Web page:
8.2 quake triggers tsunami waves off southwest Mexico coast (PHOTOS, VIDEOS)
The epicenter of the quake was at a depth of 33 km (21 miles), 123 km (76 miles) southwest of the town of Pijijiapan, not far from the Guatemalan border.
The US Tsunami Warning System said hazardous tsunami waves are likely to follow in eight neighboring countries, including Ecuador, Nicaragua, Panama, Guatemala, Honduras, Mexico, El Salvador, and Costa Rica.
Mexico's President Enrique Pena Nieto said in a televised statement that the 8.2-magnitude quake is the strongest to hit the country in a century.
He confirmed that at least five people have died in the disaster, adding the tremors initially left 1 million Mexicans without power, but the power supply has been restored to 800,000 of them.
Pena Nieto added there have been 62 aftershocks, including one as powerful as 7.2-magnitude.
Pena Nieto said the state of Chiapas declared a state of emergency, adding that the government is keeping an eye on neighboring municipalities affected by the quake, local media report.
Mexican authorities say this was the strongest earthquake in the country since the 1985 quake that killed thousands of people in Mexico City and caused serious damage.
There are also conflicting reports on the number of casualties. Citing a Chiapas civil protection authority, Xinhua reported that seven people had died after homes collapsed. Another two, the agency said, were killed in the nearby state of Tabasco.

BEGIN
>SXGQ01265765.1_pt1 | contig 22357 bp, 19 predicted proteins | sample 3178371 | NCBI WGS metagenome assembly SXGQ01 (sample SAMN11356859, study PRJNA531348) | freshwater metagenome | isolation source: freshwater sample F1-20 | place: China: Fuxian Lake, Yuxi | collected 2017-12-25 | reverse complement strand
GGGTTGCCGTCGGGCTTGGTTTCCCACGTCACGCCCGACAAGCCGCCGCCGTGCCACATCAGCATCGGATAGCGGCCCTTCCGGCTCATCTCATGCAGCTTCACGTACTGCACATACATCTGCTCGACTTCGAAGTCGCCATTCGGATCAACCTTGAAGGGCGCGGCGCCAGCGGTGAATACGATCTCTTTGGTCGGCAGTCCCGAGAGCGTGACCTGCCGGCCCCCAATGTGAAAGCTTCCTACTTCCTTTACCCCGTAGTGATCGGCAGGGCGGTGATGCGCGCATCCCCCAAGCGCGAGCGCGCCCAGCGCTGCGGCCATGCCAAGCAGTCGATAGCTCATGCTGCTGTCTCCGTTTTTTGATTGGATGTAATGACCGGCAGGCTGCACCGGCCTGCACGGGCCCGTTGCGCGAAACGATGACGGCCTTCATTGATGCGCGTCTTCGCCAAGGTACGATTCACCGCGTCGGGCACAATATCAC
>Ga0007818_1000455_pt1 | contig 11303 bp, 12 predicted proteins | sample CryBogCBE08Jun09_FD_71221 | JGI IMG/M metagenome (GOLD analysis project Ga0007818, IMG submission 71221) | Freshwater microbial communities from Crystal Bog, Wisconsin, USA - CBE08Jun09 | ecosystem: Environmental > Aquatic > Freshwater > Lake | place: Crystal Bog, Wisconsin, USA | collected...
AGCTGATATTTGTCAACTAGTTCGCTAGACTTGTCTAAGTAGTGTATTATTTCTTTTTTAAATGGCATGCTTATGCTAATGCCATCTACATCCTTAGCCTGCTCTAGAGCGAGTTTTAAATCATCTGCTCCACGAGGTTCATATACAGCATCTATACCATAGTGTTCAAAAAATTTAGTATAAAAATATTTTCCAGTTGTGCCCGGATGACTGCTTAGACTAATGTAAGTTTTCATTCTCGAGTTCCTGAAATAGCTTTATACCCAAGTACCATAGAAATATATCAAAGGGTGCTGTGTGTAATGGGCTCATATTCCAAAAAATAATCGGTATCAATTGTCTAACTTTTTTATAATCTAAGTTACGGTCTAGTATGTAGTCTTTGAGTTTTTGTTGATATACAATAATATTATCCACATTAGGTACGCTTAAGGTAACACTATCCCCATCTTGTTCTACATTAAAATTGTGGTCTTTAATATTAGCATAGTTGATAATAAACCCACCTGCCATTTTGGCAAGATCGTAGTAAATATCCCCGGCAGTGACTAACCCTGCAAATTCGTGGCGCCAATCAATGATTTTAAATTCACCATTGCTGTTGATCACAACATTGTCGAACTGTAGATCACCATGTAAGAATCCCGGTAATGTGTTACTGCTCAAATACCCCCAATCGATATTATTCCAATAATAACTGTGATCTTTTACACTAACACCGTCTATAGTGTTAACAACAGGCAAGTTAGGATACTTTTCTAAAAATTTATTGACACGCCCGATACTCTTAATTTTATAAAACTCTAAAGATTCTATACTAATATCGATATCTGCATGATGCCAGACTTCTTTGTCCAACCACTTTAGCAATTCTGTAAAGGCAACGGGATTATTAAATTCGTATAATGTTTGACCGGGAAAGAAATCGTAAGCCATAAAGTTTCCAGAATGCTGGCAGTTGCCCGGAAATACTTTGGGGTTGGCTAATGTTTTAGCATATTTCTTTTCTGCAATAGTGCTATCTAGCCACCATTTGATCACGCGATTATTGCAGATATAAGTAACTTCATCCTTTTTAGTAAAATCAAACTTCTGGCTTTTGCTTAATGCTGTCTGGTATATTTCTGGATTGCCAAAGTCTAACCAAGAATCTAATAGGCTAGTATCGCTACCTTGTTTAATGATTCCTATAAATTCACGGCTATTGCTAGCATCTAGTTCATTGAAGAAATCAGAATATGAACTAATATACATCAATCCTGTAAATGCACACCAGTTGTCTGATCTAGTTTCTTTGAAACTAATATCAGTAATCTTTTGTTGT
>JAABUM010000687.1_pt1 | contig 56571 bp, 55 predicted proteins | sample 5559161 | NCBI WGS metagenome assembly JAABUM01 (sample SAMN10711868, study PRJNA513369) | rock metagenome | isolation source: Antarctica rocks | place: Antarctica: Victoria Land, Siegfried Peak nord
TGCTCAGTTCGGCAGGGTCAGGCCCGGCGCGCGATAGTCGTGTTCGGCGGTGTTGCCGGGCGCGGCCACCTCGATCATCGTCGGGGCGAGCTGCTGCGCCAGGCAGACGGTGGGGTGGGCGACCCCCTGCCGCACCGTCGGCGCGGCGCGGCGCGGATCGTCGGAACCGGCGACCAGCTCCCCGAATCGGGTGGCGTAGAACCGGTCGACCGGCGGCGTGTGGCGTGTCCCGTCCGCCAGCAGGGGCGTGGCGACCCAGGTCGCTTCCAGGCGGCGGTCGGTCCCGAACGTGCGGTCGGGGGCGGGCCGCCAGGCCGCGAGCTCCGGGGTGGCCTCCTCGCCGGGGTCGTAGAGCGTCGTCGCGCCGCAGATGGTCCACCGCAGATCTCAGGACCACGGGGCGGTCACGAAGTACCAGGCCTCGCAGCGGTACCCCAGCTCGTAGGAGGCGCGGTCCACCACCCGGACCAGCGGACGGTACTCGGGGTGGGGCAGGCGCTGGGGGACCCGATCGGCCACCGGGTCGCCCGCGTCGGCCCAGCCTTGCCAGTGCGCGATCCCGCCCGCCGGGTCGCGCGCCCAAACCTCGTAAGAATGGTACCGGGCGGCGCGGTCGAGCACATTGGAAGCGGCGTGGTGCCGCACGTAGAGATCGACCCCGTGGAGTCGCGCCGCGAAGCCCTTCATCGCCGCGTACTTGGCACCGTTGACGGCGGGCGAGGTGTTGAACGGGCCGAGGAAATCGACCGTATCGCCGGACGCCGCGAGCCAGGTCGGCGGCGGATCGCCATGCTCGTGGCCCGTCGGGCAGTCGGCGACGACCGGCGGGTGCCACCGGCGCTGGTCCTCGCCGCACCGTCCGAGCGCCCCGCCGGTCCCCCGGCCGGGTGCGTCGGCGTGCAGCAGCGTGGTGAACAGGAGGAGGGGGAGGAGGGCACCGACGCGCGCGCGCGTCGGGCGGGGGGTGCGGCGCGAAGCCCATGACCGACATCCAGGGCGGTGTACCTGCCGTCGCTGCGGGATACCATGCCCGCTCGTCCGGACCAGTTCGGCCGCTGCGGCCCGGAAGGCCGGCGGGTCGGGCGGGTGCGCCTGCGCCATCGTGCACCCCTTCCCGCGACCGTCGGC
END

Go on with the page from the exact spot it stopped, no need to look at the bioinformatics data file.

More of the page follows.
Tsunami waves could reach Santa Cruz, Mexico as early as 5:40 UTC/1:40 EDT/About 30 minutes from now pic.twitter.com/S9l6fJjQj1— 🌀Kyle Underwood🌀 (@wx8) September 8, 2017
The PTWC issued an updated situation report, saying that “Tsunami waves reaching more than 3 meters above the tide level are possible along some coasts of Mexico,” and waves reaching up to one meter are expected to hit the coastlines of adjacent countries.
“Persons located in threatened coastal areas should stay alert for information and follow instructions from national and local authorities,” the organization said.
Mexican authorities have set up a coordination center to plan for relief efforts.
Photos have emerged online showing the impact of the earthquake in Chiapas, including damage to buildings, roads, and local infrastructure.
Camino al Jobo en Tuxtla Gutiérrez, Chiapas, hay piedras en la carretera producto de deslave por sismo de 8.0 Richter en Tonalá. pic.twitter.com/Mgu2i7WuFD— Andrés Dominguez (@andresreportero) September 8, 2017
People in Mexico City flocked to the streets after the quake struck, an eyewitness told Reuters.
Tremors in Mexico City caused the Angel of Independence historical landmark to swing for several minutes.
An eyewitness uploaded dazzling footage of earthquake lights that appeared in the skies over Mexico City shortly after the quake.
A shopping mall in the Mexican capital nearly collapsed following the tremors.
The shockwaves also affected Chiapas International Airport.